Reflections: Fillies and Mares Grab Spotlight Today Busanda, How, Kiss Me Kate in New Castle Keeneland Sales Catalogs Being Mailed Gansett Officials Hope for Top Sophomores, Daily Racing Form, 1951-06-30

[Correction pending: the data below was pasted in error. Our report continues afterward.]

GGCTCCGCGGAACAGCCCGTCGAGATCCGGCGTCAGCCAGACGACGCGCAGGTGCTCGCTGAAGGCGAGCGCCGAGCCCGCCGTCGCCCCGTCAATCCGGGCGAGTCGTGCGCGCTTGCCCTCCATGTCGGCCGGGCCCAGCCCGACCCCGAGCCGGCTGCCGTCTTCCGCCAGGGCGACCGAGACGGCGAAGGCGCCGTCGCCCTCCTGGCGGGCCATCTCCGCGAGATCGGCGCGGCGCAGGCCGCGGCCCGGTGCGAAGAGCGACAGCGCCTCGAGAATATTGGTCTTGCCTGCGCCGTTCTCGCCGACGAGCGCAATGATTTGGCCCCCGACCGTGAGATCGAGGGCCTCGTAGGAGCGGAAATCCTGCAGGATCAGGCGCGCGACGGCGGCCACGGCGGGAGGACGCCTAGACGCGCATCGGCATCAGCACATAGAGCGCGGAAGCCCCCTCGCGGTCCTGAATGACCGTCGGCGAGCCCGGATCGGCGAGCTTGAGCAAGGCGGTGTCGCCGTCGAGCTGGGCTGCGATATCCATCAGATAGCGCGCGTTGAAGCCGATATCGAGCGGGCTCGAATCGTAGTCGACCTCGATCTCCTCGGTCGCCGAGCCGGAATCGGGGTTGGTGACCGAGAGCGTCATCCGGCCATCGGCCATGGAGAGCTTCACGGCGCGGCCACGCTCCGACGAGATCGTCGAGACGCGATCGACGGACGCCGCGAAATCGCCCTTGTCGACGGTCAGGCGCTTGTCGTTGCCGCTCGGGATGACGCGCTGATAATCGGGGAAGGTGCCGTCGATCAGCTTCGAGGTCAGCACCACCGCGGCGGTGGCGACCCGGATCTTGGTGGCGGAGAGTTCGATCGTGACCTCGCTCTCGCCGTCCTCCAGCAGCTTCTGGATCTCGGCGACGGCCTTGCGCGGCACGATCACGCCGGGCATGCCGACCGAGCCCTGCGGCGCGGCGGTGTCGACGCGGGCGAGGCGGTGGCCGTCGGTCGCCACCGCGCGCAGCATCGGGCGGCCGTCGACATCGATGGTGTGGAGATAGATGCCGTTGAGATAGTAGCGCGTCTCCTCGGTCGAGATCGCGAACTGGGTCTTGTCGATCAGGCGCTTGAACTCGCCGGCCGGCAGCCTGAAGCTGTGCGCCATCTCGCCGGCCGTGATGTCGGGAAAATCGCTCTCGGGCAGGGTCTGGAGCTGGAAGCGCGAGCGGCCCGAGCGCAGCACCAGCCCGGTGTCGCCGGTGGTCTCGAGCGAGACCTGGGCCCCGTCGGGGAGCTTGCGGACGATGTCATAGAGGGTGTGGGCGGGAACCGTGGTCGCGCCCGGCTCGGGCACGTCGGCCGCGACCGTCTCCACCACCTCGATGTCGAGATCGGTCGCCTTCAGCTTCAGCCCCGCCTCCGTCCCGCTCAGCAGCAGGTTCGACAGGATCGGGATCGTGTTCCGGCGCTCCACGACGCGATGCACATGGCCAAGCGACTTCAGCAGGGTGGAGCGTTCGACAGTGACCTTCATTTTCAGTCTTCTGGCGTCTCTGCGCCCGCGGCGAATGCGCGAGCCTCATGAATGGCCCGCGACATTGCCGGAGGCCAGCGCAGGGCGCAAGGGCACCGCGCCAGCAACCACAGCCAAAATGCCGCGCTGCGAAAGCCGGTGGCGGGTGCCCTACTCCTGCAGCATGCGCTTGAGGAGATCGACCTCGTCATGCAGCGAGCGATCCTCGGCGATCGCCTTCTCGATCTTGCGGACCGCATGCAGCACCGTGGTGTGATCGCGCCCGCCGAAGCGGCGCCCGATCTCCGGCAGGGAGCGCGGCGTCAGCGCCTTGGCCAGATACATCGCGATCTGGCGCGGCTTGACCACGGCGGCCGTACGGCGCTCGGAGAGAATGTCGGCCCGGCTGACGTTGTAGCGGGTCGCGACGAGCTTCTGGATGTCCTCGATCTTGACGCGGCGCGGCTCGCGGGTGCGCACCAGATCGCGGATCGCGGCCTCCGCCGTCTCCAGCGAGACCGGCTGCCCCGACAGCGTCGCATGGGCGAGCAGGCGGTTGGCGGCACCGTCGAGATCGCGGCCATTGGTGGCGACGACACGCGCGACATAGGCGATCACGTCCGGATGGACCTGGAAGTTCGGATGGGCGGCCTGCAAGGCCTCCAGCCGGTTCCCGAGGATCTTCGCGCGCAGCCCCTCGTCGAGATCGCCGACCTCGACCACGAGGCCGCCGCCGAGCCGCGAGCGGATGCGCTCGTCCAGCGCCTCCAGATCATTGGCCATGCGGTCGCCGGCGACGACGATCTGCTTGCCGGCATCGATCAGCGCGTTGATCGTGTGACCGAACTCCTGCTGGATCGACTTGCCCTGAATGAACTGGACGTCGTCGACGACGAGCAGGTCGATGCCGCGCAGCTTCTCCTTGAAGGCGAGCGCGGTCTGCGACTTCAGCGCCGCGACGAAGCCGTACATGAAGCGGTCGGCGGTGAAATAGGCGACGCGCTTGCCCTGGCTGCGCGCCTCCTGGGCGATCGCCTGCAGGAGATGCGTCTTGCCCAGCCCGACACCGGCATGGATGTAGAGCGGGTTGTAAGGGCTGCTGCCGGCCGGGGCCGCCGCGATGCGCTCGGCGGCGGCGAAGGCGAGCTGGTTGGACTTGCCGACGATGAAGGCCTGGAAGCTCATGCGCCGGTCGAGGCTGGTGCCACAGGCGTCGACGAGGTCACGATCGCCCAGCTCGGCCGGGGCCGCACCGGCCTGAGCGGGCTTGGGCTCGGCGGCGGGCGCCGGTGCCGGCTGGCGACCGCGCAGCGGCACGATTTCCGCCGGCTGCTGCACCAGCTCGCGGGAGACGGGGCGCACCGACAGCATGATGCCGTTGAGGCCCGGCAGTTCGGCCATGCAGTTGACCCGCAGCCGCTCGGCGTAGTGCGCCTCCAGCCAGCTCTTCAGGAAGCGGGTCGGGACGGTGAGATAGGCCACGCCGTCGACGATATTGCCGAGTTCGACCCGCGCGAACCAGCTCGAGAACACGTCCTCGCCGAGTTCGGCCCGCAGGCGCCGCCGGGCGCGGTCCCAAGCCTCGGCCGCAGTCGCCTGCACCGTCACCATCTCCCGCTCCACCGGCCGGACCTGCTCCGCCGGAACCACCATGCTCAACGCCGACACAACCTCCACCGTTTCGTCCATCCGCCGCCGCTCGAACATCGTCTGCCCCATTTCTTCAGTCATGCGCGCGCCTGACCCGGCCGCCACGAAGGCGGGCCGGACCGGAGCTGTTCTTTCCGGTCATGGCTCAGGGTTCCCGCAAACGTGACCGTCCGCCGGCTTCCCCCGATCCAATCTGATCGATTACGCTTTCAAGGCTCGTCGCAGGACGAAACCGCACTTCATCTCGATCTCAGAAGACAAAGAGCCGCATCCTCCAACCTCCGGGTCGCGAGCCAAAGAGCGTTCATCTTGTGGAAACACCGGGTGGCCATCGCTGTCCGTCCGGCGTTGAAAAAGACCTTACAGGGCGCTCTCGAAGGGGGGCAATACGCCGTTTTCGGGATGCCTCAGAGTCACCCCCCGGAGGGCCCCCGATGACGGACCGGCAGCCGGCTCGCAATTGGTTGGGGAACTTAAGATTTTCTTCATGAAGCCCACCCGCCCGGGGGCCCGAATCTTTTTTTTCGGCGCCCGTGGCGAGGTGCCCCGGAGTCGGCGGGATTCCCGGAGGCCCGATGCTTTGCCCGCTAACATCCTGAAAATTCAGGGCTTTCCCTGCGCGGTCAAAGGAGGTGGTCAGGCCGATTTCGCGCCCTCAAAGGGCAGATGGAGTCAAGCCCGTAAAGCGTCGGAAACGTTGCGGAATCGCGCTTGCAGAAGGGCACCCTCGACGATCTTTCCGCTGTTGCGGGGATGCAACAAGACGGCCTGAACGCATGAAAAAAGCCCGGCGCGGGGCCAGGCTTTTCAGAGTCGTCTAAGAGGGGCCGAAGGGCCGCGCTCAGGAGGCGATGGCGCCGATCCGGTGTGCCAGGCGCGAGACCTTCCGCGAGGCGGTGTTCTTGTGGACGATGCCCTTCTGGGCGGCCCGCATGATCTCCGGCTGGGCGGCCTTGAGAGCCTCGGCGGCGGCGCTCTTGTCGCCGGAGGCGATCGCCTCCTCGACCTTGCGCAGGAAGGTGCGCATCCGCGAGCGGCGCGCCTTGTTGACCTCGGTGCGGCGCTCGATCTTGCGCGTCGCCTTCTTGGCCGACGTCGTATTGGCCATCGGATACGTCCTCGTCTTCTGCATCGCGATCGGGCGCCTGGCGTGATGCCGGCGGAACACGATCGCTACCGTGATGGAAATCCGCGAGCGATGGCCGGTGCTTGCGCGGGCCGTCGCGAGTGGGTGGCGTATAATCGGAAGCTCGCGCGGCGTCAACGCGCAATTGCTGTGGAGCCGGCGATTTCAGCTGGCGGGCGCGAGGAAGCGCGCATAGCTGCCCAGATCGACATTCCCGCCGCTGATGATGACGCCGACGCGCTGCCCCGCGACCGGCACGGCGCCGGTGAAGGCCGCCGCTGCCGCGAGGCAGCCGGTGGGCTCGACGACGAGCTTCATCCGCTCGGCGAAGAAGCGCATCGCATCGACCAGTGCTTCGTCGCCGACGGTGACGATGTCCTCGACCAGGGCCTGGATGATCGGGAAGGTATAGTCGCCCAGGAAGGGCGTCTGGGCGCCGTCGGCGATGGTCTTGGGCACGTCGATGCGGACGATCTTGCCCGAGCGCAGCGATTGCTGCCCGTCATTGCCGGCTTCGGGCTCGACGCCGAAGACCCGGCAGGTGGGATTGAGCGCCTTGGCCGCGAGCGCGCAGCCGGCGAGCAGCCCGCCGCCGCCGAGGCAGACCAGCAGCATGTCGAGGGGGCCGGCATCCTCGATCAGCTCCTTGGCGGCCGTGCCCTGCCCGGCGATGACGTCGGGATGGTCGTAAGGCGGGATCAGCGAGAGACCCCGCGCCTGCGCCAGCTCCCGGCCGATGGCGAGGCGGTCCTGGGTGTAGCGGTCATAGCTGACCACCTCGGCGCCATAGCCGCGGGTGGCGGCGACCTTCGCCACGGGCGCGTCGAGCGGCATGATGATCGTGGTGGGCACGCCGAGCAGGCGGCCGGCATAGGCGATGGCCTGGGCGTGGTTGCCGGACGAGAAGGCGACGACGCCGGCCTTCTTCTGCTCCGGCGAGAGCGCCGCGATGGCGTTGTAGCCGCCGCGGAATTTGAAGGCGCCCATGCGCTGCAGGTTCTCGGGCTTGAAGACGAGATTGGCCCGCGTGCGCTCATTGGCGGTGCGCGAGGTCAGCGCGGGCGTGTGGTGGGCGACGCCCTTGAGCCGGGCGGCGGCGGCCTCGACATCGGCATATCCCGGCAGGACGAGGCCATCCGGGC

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•*•"■— " mm-m*mmm REFLECTIONS* NELS0N DUNSTAN NEW YORK, N. Y., June 29.— Throughout the land tomorrow there will be interesting races, but the two which will probably command greatest attention are the Modesty Handicap at Arlington Park and the New Castle Handicap at Delaware Park, both of which are for fillies and mares. mares. Here Here in in the the East, East, Donald Donald mm-m*mmm mares. mares. Here Here in in the the East, East, Donald Donald Ross beautiful track at Wilmington will stage a 0,000 race which could place Busanda in the clear as the current champion of the older division of her sex and also remove doubts that Herman B. Delmans How is the three-year-old filly champion. A. G. Vanderbilts Next Move was expected to start in the New Castle, but as she has popped an osslet, she will be on the sidelines until the fall at least. As a three-year-old, Next Move defeated Busanda consistently. While it is unfortunate that the Vanderbilt miss is out of competition it gives Busanda the chance to shine. How, winner of the Kentucky Oaks and Coaching Club American Oaks, is in at 115 pounds, and her keenest rival, Kiss Me Kate, has been assigned 113. On the outcome of this event depends whether How has a clearer claim to the three-year-old title among her age and sex, or whether Kiss Me Kate is going to be a stubborn factor in the races to come. This is the race of the day. AAA Bill Evans of the Breeders Sales Company, is distributing the catalogs for the Keeneland Sales, which will open July 30 and continue through August 2. On the cover is a drawing of Flyamanita, who was one of the bargains of the sales two years ago. In the foreword the names of the 31 yearlings who were sold at Keeneland Fillies and Mares Grab Spotlight Today Busanda, How, Kiss Me Kate in New Castle Keeneland Sdles Catalogs Being Mailed Gansett Officials Hope for Top Sophomores and since have won 00,000 or more are listed. There are 413 yearlings in the 1951 catalog and these were selected from an original entry of 764 head. At this time of the year, there is always speculation as to whether the sales will top those of the year before. At the end of the four days selling sessions last year, breeders were pleasantly surprised. Although the Korean situation could have materially affected the market, the 381 colts and fillies brought ,291,344, an average of ,018. This represented an increase of approximately 00 per head over the previous year. There is every reason to believe that the coming sales again will show increases. We have yet to meet a breeder who is not optimistic about the outcome, and some have gone so far as to say that they look for an increase of 40 per cent. That may be too high and consignors will be satisfied with less. AAA Last year, the Breeders Sales Company tried the experiment of one long selling session daily, instead of one in the afternoon and another in the evening. After the sales, consignors and buyers were polled and the vast majority were in favor of the single session, so that is the schedule this year. The largest consignment will be that from the Mereworth Farm of Walter J. Salmon. Although this organization deals in quantity, it will offer some youngsters of the highest quality to be found in any sales ring this season. This writer was in Lexington for a week after the Kentucky Derby inspecting yearlings and tomorrow we will return there for another week or ten days to complete our task. Last year, a Mah-moud filly brought 5,000 at Saratoga, the highest-priced yearling of the season: In Kentucky, a bay colt by Jet Pilot out of Crepe Myrtle, now named Jet Jewel, sold for 2,000, which was the highest price in 1950 for a colt. A year ago, seven fillies sold for more than 5,000 each, and four came from the Spendthrift Farm of Leslie Combs H. As Spendthrift will send their youngsters into the ring the first day, they will prove a good yardstick by which to measure prices. AAA Officials at Narragansett in Rhode Island are hoping that the Providence Handicap on July 18, will draw a representative group of three-year-olds. While the stake, which is at a mile and a furlong, has 5,000 added, judge James E. Dooley is willing to increase it to 5,000 to attract some of the top-notchers in the division. The race comes at an opportune time for members of the sophomore ranks as there will be no important three-year-old events in the East. The Pawtucket officials are hoping to get Count Turf, Bold and Counterpoint, but, as the entries close tomorrow night, it will not be known until early next week whether any of this trio has been nominated. Horatio Luro, trainer of How, may decide to send the three-year-old filly champion to the post in the 5,000 Gazelle Stakes at Aqueduct on July 11, and then possibly ship her to oppose colts in the Providence. The Delman trainer has not committed himself on this, but as there are no other important events for three-year- Continued on Page Forty-Three REFLECTIONS By NELSON DUNSTAN Continued from Page Fifty -Two old fillies in July, he may decide to take a chance against the colts at Pawtucket. I * * * Just when it looked as if the two-year-olds were shaping their division, Jet Master | met defeat and on Wednesday Cigar Maid was out of the money in the Astoria Stakes, a five-horse race that was won by the Brae Burn Farms Star-Enfin, a hardhitting filly by the young stallion, Star i Pilot. It has been noticeable this year that owners of promising two-year-old colts and i fillies have been reluctant to enter them in early stakes, especially in New York. Tomorrow the Hyde Park Stakes for mem- i bers of this division at Arlington Park, near Chicago, will be run, and on Monday Delaware Park will stage the Dover Stakes, which is for two-year-olds at five and a : half furlongs. With Jet Master on the sidelines, this event will probably attract The 1 Pimpernel and Pintor, the latter being the youngster who scored over Jet Master in the Tremont Stakes at Aqueduct. While 1 the Hyde Park in the West and the Dover 1 in the East should bring some clarification i in the juvenile ranks, it is this writers 1 opinion that racing has yet to see the best members of the baby ranks in action. By j the time the Hopeful Stakes rolls around in the fall, the two-year-old division prob- ] ably will have taken on an entirely new 1 complexion. 1